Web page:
An award-winning professor said Monday that driving around the countryside and looking at barns is a common assignment for students in her class.
Cynthia Falk, a professor in SUNY Oneonta’s Cooperstown Graduate Program, has been researching New York’s barns for more than two years and just received the college’s prestigious Susan Sutton Smith Prize for Academic Excellence for her work. On April 17, she delivered the annual Susan Sutton Smith Lecture at SUNY Oneonta, titled “Barns of New York.”
The topic, she said, was not high on her list of things to research. Instead, Falk said, the project began several years ago when officials at Cooperstown’s Farmer’s Museum contacted her and asked if she would be willing to study the topic. The organization needed an expert on the area to serve as a field guide for the ever-growing audience, including many second-home-owners, that’s interested in local barns, she said.
Falk immediately began research, taking several lengthy trips across the state to study barns of all types. Students in her American Material Culture class, which studies all the “stuff” our society makes and uses, also took part in the research, participating in field studies, as well as anecdotal research in libraries. Falk said she and her students learned a great deal about the architecture of barns, but also about their huge historical and societal significance.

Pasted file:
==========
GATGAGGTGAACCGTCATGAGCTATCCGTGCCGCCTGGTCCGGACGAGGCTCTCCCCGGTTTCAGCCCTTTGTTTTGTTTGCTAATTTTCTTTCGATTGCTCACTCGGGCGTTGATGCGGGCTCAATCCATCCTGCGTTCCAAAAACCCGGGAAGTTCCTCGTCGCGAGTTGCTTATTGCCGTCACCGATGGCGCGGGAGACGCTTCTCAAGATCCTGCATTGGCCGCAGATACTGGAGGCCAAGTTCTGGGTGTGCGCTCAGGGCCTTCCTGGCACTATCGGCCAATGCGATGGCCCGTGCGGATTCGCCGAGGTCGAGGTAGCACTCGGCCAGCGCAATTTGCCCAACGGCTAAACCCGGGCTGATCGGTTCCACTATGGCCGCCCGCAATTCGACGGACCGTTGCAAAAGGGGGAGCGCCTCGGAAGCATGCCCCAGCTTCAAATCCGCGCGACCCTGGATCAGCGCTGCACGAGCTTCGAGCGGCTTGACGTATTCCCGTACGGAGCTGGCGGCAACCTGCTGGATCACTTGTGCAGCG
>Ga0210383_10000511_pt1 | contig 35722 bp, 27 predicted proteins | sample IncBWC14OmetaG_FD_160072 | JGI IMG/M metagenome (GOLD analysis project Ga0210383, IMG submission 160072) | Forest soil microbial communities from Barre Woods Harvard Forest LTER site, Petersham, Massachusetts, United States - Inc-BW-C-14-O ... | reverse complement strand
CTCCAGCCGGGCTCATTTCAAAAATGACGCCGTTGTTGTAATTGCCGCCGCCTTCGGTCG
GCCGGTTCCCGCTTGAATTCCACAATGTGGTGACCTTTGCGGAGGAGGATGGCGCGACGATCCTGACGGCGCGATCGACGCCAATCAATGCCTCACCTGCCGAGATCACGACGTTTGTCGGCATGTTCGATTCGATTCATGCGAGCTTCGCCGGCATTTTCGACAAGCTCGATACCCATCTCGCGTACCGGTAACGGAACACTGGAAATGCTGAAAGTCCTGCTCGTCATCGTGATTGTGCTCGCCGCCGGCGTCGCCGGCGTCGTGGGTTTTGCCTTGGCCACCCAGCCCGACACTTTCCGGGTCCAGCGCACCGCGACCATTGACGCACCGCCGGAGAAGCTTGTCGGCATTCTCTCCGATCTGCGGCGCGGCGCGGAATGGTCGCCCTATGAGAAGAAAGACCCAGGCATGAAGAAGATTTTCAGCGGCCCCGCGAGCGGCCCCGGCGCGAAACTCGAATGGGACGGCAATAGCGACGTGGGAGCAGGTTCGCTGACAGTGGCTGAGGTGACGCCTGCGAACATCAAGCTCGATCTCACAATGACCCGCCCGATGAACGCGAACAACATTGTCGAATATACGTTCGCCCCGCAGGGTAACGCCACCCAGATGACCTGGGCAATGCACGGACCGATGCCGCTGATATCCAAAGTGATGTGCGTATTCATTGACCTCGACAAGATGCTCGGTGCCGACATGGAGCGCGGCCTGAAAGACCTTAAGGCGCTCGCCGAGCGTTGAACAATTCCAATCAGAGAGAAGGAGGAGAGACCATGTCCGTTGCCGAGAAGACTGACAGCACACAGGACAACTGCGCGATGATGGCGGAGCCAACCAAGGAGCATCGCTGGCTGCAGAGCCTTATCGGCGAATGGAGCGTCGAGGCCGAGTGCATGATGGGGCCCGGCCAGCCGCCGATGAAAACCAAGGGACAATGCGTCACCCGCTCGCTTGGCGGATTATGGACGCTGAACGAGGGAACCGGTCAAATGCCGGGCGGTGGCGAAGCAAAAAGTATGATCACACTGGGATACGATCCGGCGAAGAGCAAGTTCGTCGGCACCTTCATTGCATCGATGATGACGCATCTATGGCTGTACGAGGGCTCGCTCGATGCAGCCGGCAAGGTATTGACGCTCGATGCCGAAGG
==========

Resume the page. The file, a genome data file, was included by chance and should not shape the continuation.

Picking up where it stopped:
“Agriculture is a $5 billion industry in New York,” Falk said. “That image can be abstract until you start to see the places that make that possible, like farms, and the people who make it possible — the farmers.”
It was interesting to look back and see how farmers started with small farms and moved up to larger-scale farms and organic farming, Falk said, and how barns changed in response to these advances.